Organic foods are well-known for their potential health benefits due to a lack of pesticides and hormones used in production. The farming process is, however, is more comprehensive with many environmental impacts.
“In the debate of local vs. organic debate, organic wins hands down in terms of reducing carbon footprint,” said Garth Kahl, interim farm program manager at Oregon Tilth.
This October the Oregon Department of Agriculture was also accredited to certify organic farms in the state. Organic farming’s restrictive nature allows for beneficial insects, like ladybugs, to thrive in the environment along with ensuring fertile soil, and cleaner air.
Whether growing crops or producing meat or dairy there are numerous regulations and time restrictions placed on organic farms in order to receive certification.
“We require a minimum of three years of farming prior to selling the crop as organic,” Kahl said. “Organic agriculture as it is defined basically allows for a limited number of fertilizers and inputs.”
Biological pest control are deployed instead on organic farms.
“Copper is one of them, sulfur is another,” Kahl said. “These are pesticides that have been used for thousands of years, most others are prohibited.”
While the process is often arduous, these farmers choose organic because they feel the benefits are worth the extra work.
“We think it’s the best system,” Laurie Carlson, co-owner of Fairview Farms of Dallas with her husband Terry.
Fairview Farms produces cheese and sells pork as well as eggs from their free range chickens.
“We got our dairy license in April and started selling 60 days later,” Carlson said.
Though not yet certified organic they are nearing the end of their turnover process.
“We’re looking to be certified in the next year,” Carlson said. “We do follow completely the standards, but there’s a year of transition.”
The Carlson have 38 milk goats roaming on their acreage. One of the stipulations of organic dairy farming is that they must have new animals or ones that come from a certified organic farm.
“The dairy rules are very strict,” Carlson said. “We’ve had to raise up our own. There’s only one other dairy farm like ours in the state that I’m aware of.”
Similar standards are applied in the case of dairy cow and cattle raised for beef.
“Dairy cows have to be on organic feed and pasture for a year, and cattle must have been on the same program from the last third of gestation,” Kahl said.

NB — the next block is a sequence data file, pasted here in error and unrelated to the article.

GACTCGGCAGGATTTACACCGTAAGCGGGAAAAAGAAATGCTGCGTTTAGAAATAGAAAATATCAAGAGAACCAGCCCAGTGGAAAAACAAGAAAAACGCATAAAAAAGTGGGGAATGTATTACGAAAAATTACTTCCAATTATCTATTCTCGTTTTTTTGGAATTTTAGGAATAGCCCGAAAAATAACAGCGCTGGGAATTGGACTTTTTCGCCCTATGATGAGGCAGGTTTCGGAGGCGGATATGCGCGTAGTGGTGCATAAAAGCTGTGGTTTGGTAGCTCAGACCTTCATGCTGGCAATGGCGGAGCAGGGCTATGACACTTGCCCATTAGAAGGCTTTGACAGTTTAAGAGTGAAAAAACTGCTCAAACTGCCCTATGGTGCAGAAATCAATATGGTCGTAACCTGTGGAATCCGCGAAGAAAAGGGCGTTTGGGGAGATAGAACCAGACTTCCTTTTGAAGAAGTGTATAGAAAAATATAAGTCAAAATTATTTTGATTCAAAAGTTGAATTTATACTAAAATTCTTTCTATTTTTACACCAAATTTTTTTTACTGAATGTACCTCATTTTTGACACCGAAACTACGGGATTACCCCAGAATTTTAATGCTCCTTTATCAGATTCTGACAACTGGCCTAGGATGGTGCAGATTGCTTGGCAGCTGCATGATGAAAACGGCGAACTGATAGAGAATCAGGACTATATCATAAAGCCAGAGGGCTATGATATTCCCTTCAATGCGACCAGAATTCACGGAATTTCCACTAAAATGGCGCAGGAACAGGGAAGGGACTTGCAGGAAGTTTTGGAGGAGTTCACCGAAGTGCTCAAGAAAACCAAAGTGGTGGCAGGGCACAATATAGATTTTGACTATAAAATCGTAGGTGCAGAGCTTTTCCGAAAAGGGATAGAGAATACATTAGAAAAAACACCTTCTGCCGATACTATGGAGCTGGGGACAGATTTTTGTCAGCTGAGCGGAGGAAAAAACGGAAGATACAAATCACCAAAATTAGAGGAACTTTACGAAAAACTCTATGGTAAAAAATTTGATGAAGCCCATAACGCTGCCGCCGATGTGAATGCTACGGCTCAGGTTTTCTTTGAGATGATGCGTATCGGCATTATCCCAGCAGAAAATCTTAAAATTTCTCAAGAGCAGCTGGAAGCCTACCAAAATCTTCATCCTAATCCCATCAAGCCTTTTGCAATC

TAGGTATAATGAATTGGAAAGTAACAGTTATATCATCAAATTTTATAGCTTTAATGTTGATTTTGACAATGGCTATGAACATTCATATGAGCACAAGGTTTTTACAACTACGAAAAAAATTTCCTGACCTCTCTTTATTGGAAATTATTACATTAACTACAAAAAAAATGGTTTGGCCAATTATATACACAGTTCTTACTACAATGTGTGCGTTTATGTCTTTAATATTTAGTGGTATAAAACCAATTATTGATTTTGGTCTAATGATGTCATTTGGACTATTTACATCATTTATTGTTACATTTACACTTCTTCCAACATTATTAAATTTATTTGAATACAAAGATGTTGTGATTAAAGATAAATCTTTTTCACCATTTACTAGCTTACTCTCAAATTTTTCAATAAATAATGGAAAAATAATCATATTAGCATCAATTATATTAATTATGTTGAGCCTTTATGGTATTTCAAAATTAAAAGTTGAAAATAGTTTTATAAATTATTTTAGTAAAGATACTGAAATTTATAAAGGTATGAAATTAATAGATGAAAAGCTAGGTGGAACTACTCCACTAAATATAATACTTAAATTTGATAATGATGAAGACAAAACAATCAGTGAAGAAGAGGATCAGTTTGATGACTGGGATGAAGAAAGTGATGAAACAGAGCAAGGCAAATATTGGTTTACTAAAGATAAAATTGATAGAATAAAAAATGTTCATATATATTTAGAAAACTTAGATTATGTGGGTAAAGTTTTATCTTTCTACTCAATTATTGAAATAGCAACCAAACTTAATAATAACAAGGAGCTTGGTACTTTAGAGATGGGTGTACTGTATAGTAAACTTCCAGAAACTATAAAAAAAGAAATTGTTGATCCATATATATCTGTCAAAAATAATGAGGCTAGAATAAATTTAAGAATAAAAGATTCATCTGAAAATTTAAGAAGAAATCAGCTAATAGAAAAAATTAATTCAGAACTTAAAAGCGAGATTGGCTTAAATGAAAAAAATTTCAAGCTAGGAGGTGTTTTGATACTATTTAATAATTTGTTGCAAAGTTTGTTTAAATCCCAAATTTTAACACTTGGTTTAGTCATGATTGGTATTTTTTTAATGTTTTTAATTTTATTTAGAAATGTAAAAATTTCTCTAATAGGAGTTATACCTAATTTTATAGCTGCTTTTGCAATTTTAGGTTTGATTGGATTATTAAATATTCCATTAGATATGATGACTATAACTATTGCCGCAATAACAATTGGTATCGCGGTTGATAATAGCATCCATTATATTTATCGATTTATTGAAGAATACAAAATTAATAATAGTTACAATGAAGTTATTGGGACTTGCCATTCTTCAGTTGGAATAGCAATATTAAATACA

Restrictions are also placed on what health aids can be used on farm animals.
“There has to be no medications in the feed,” Carlson said.
No antibiotics are allowed and other products have to be checked.
“Also, one really important step is vaccination,” Carlson said. “If we can prevent an animal from getting sick, then they won’t need any antibiotics.”
Much like their homosapien counterparts, many animals ingest supplements for optimum health.
“If these supplements are mixed with corn cobs, those materials have to be certified organic,” Kahl said.
In addition to providing livestock with plenty of space and adequate bedding, their byproducts, like manure, provide usable fertilizers for crops.
Crop rotation is another important component of organic farming and one that helps keep the soil fertile.
“Rotations in annual crops can’t plant potatoes or corn year after year after year,” Kahl said.
It’s one of the many aspects of field history that are required of farmers who submit an application for organic certification.
“It’s required that they have field history for the last five years, a map of the farm, and what materials they are using,” Kahl said.
Inspectors are then brought in the picture. They visit the applicants farms to essentially verify that what was submitted is accurate.
“They walk the fields, look in the barn to make sure are actually on hand, sprayers being used with the materials they say they’re using,” Kahl.
Though some farmers argue that the certification process costs too much money, certification is required by the federal government for those who have sales of $5,000 or more annually.
“For a lot of growers, record keeping is the biggest hurdles,” Kahl said.
Certification through Oregon Tilth for a new grower costs $475, but the state pays up to 70 percent of the fee.
“Those who say cost is prohibitive, they don’t want to bother keeping records.,” Kahl said. “One of my friends who trains our inspectors put it best when he said, ‘What you do in the fields makes you organic, what you do in your office makes you certified.’”